BY EMILY MIBACH
Daily Post Staff Writer
Members of the San Mateo County Board of Supervisors were quick to defend county employees yesterday when they heard an update on an investigation into $7.7 million of PPE being left in the rain.
However, one supervisor who is running for Congress, David Canpea, wanted more answers about the ruined personal protective equipment.
Canepa’s questions of County Manager Mike Callagy were shut down by Supervisor Don Horsley, who strongly defended the county’s handling of the matter.
“We did a remarkably good job (during the pandemic). Yeah, OK, we was panicking to get supplies and these made a mistake, we all learn from mistakes,” Horsley said during an update from Callagy about why the items were left out in the rain.
Horsley also said that people need to “take into context” that everyone was panicking to get supplies and those items that were left outside had been purchased because the county didn’t know what the future held.
In January, Channel 7 reported that boxes of gowns, cleaning supplies and face shields had been left outside the event center since September. Originally the value of the PPE was put at $10 million, but the county later reduced the amount to $7.7 million.
Supervisor Warren Slocum called Callagy a “true leader” for taking responsibility and beginning to look at “corrective actions” around this mistake. He also mentioned that people should “reserve judgment until we get the full analysis of what transpired.”
However, Canepa called the whole thing “disappointing.”
Canepa agreed that the county did the best it could in terms of handling the pandemic, but said the PPE being left out should have never happened.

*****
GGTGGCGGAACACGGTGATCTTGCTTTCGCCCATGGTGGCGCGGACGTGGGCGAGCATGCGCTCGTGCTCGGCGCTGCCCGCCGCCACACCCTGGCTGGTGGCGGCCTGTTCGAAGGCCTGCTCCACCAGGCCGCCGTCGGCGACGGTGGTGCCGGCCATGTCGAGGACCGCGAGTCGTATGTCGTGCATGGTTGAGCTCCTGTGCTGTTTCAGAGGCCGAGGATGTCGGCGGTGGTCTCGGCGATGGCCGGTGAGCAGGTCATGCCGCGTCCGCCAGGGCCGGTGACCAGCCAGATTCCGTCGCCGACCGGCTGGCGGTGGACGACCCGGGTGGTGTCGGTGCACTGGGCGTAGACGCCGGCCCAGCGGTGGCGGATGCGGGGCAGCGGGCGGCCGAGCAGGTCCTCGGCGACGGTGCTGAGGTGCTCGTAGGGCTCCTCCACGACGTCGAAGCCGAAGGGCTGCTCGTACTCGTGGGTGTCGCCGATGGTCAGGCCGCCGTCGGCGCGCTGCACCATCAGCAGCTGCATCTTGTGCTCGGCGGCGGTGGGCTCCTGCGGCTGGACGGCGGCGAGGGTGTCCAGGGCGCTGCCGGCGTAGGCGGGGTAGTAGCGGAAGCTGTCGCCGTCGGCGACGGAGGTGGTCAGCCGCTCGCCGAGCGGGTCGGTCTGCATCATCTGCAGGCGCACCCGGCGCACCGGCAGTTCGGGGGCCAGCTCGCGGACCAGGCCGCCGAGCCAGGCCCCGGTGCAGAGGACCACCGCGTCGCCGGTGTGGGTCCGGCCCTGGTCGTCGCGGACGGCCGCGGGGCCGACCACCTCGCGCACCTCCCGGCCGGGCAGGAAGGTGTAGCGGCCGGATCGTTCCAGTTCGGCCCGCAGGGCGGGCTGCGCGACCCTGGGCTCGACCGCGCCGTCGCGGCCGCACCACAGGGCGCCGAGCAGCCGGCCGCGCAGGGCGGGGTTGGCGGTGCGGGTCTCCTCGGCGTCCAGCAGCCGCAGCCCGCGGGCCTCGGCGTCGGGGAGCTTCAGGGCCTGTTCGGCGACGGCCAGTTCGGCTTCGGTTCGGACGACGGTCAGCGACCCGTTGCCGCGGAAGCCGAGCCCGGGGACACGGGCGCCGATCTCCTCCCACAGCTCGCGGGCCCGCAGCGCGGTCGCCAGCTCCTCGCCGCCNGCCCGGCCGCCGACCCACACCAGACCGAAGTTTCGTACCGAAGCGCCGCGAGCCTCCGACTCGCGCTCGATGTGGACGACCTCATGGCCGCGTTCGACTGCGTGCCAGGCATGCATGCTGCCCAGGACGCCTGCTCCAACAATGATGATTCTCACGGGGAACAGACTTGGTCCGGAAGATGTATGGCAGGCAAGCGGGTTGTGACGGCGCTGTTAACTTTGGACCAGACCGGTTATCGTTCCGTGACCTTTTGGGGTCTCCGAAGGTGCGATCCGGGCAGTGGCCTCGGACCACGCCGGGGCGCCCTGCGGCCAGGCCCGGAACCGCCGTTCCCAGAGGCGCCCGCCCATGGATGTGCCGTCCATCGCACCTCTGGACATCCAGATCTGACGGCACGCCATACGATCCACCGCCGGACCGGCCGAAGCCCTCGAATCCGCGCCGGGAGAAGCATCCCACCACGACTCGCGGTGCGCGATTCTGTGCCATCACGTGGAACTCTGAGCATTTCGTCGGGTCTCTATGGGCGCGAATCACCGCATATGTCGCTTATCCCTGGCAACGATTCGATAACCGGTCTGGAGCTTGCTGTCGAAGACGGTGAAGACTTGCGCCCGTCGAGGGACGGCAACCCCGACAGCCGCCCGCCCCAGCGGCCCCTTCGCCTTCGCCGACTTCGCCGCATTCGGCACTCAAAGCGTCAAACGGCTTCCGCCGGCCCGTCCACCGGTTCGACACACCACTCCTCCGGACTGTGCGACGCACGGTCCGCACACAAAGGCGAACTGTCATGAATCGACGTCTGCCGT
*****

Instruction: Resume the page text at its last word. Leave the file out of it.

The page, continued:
He asked Callagy what he thinks happened.
Callagy responded that it seems that “other priorities came up.”
The county hired former Sequoia Union High School District Superindent James Lianides to investigate what led to the supplies being left out in the rain. He is being paid $150 an hour, and his contract runs until June 30.
Callagy said yesterday that Lianides was out of town on a preplanned vacation, but he expects the re- port to be done by the end of the month.
Once Lianides is done with his investigation, it will be released to the supervisors and the public, Callagy said.
Callagy said he is planning to jump-start the corrections the county needs to make to prevent this from happening again, and he’s hired a firm, Management Partners in San Jose, on planning how the county will handle large amounts of supplies in future emergencies.
Callagy said that of the $7.7 million of PPE that was left in the rain, only $128,152.82 was irreparably damaged and can’t be given away. He pointed out that’s 1.7% of the supplies left in the rain and 0.4% of the total supplies the county handled during the pandemic.
Full-body gowns that aren’t medical-grade were irrepairably damaged, he said. The county had bought them just in case medical supplies ran out and it needed to run a makeshift hospital.
Callagy said the county plans to donate the supplies that survived the rain. To assist with that, the county is getting help from a group called Wine County Marines. Some of the supplies have been donated to nonprofits that put shipping containers together to send to Tonga after the volcano eruption on the island in January.
By the end of the month, the supplies will be moved to warehouses, Callagy said.